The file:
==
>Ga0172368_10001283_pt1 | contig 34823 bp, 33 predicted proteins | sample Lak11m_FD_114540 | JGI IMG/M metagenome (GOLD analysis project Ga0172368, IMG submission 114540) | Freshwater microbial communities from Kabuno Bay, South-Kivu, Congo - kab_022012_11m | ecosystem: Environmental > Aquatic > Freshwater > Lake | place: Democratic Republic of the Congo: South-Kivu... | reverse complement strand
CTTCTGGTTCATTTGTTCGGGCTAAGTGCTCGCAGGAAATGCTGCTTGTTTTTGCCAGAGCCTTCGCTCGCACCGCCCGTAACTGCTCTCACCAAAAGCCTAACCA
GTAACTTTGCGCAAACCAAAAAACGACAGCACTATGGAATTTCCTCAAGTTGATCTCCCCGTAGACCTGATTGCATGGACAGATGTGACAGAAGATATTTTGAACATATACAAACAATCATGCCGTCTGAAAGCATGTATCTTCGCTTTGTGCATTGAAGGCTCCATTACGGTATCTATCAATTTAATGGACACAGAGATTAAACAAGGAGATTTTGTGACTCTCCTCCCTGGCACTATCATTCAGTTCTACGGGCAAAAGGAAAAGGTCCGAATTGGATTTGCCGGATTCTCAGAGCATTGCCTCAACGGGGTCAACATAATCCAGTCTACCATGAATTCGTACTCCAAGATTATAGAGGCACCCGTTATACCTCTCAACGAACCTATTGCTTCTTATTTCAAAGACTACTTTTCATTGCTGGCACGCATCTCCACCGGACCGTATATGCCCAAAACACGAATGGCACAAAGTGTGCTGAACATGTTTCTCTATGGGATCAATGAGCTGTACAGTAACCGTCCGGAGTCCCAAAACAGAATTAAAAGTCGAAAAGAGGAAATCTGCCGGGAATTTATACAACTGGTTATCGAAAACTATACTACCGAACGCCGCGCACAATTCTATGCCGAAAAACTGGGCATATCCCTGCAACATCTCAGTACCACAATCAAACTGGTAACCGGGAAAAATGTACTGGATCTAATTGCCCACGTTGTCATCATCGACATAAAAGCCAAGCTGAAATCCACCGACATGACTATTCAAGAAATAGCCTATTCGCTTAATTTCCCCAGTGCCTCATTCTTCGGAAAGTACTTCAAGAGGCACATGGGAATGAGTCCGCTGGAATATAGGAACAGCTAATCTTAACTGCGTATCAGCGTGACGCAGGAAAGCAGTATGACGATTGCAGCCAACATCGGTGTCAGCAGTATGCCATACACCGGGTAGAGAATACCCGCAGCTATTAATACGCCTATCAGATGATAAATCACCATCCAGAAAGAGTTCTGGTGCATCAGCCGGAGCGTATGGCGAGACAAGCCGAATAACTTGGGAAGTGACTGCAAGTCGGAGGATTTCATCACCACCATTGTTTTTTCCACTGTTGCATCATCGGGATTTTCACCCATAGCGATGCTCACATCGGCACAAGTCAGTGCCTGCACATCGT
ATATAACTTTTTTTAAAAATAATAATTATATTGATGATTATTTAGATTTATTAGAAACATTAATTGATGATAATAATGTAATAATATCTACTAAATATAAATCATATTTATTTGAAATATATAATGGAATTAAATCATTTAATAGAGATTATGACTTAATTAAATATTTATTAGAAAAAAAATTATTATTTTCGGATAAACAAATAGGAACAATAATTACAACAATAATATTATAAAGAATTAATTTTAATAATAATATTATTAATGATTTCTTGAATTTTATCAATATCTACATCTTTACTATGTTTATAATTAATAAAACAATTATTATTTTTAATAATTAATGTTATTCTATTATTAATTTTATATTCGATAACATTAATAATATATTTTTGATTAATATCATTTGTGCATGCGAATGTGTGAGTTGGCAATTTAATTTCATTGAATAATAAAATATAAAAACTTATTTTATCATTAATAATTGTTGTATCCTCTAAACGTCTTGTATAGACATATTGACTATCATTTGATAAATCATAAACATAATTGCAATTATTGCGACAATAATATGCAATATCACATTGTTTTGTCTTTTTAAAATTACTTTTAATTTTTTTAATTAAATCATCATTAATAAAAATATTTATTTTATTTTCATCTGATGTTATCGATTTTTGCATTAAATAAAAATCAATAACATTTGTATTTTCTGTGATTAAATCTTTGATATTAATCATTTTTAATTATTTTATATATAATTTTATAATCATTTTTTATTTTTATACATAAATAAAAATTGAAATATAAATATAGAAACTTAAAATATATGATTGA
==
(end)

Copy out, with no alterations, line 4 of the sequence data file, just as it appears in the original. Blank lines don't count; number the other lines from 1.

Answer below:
ATATAACTTTTTTTAAAAATAATAATTATATTGATGATTATTTAGATTTATTAGAAACATTAATTGATGATAATAATGTAATAATATCTACTAAATATAAATCATATTTATTTGAAATATATAATGGAATTAAATCATTTAATAGAGATTATGACTTAATTAAATATTTATTAGAAAAAAAATTATTATTTTCGGATAAACAAATAGGAACAATAATTACAACAATAATATTATAAAGAATTAATTTTAATAATAATATTATTAATGATTTCTTGAATTTTATCAATATCTACATCTTTACTATGTTTATAATTAATAAAACAATTATTATTTTTAATAATTAATGTTATTCTATTATTAATTTTATATTCGATAACATTAATAATATATTTTTGATTAATATCATTTGTGCATGCGAATGTGTGAGTTGGCAATTTAATTTCATTGAATAATAAAATATAAAAACTTATTTTATCATTAATAATTGTTGTATCCTCTAAACGTCTTGTATAGACATATTGACTATCATTTGATAAATCATAAACATAATTGCAATTATTGCGACAATAATATGCAATATCACATTGTTTTGTCTTTTTAAAATTACTTTTAATTTTTTTAATTAAATCATCATTAATAAAAATATTTATTTTATTTTCATCTGATGTTATCGATTTTTGCATTAAATAAAAATCAATAACATTTGTATTTTCTGTGATTAAATCTTTGATATTAATCATTTTTAATTATTTTATATATAATTTTATAATCATTTTTTATTTTTATACATAAATAAAAATTGAAATATAAATATAGAAACTTAAAATATATGATTGA